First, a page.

It is one of the remarkable features of Canadian political history that Lester B. Pearson is in some respects better regarded and more widely recognized than Diefenbaker. He never won a majority government, he was at least as much a compromiser as Mackenzie King, he did not stand up to the Americans, nor did he bring good continental relations in his wake. Pearson does, however, have that Nobel Prize going for him, and it was under his one term in office that many of the trappings of modern Canadian nationalism took form.
Pearson came to politics from a career in diplomacy. He joined the newly established Department of External Affairs in 1927 and was subsequently posted to London for much of the World War II. His next posting was the plum job of Canadian Ambassador to the United States. He was elected federally in 1948 and spent the next nine years as Secretary of State for External Affairs. He had a hand in the establishment of the United Nations and NATO. He was, of course,a key figure in resolving the Suez Canal Crisis of 1956, and successfully proposed to the UN the idea of a peacekeeping force that could be deployed with sufficient authority and firepower that it might keep warring sides at bay while diplomats sought a resolution outside of conflict. The Nobel Prize came to him in 1957, just as St. Laurent’s government was about to collapse under the first Diefenbaker victory.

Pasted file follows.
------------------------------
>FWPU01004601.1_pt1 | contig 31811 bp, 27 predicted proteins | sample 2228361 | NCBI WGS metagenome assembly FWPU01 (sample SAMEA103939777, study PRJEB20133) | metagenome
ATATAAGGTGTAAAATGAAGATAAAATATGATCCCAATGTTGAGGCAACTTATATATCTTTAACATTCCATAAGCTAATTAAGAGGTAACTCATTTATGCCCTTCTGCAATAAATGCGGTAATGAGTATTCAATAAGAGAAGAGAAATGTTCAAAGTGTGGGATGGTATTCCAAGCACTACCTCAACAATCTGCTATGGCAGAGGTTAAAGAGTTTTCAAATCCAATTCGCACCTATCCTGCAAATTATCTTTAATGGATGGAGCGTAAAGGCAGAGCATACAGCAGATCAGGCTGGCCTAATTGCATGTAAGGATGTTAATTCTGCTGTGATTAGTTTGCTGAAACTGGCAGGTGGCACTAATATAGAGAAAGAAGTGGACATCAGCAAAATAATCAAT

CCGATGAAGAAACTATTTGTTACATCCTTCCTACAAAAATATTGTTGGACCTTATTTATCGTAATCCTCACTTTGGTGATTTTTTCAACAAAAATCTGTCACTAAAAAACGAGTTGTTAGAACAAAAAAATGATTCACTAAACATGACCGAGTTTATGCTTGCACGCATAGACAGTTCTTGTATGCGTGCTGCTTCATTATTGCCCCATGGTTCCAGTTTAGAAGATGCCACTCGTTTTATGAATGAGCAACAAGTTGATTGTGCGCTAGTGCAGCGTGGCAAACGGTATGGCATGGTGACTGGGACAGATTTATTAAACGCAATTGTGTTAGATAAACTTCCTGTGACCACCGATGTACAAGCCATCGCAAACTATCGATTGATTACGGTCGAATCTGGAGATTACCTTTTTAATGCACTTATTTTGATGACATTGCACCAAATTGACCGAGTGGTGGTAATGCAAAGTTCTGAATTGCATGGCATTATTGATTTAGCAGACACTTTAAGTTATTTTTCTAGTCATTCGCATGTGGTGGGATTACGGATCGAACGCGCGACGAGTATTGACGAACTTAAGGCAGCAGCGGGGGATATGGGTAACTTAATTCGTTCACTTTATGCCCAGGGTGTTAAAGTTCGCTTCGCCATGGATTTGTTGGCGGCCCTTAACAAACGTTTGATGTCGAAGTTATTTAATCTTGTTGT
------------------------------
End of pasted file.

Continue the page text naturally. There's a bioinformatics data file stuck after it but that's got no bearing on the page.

By 1962 domestic issues were competing with international affairs for the voters’ attention. The Cold War was at its height, and some Canadians were drawn to a new Liberal Party leader who had a gold-plated resume in diplomacy. Of course, many voters simply voted against the incumbent regime. Pearson’s first administration, however, was not marked by a resounding victory at the polls. The Liberals did well in Quebec, but they were not yet restored to dominance there; indeed, the Social Credit (Socred) Party won enough seats to form a balance of power in the Commons. It was worse elsewhere in the country. In point of fact, Pearson’s government was elected almost entirely from central Canada. Initially with the support of the Socreds, and then with the New Democratic Party (NDP), Pearson was able to hold his minority together until another election in 1965. Thereafter, he had to coax another minority administration along to 1968.
Pearson campaigned in 1962 on the promise of “60 Days of Decision,” a swipe at the Diefenbaker government’s inability to move forward on several key issues. Pearson quickly accepted the nuclear warheads for Bomarc missiles, rushed into place universal health care under the Medical Care Act (1966), and introduced the Canada Pension Plan (CPP). Pro-labour policies (including a minimum wage and mandatory vacation time) won support from union elements in the NDP. Canada Student Loans were another product of the Pearson administrations. Pearson demonstrated solid diplomatic ability when it came to making a minority government function well, but he did less well against the Americans.